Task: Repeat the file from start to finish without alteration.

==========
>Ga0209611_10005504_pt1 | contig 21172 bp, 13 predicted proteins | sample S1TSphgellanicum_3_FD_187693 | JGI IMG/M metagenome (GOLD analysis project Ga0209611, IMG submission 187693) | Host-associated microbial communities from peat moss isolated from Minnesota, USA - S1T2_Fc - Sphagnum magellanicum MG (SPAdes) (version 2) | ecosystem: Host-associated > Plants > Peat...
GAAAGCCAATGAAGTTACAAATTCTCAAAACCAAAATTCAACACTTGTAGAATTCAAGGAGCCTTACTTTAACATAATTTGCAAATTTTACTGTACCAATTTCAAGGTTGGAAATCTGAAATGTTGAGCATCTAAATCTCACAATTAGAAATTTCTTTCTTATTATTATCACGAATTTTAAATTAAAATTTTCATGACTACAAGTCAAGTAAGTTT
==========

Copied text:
>Ga0209611_10005504_pt1 | contig 21172 bp, 13 predicted proteins | sample S1TSphgellanicum_3_FD_187693 | JGI IMG/M metagenome (GOLD analysis project Ga0209611, IMG submission 187693) | Host-associated microbial communities from peat moss isolated from Minnesota, USA - S1T2_Fc - Sphagnum magellanicum MG (SPAdes) (version 2) | ecosystem: Host-associated > Plants > Peat...
GAAAGCCAATGAAGTTACAAATTCTCAAAACCAAAATTCAACACTTGTAGAATTCAAGGAGCCTTACTTTAACATAATTTGCAAATTTTACTGTACCAATTTCAAGGTTGGAAATCTGAAATGTTGAGCATCTAAATCTCACAATTAGAAATTTCTTTCTTATTATTATCACGAATTTTAAATTAAAATTTTCATGACTACAAGTCAAGTAAGTTT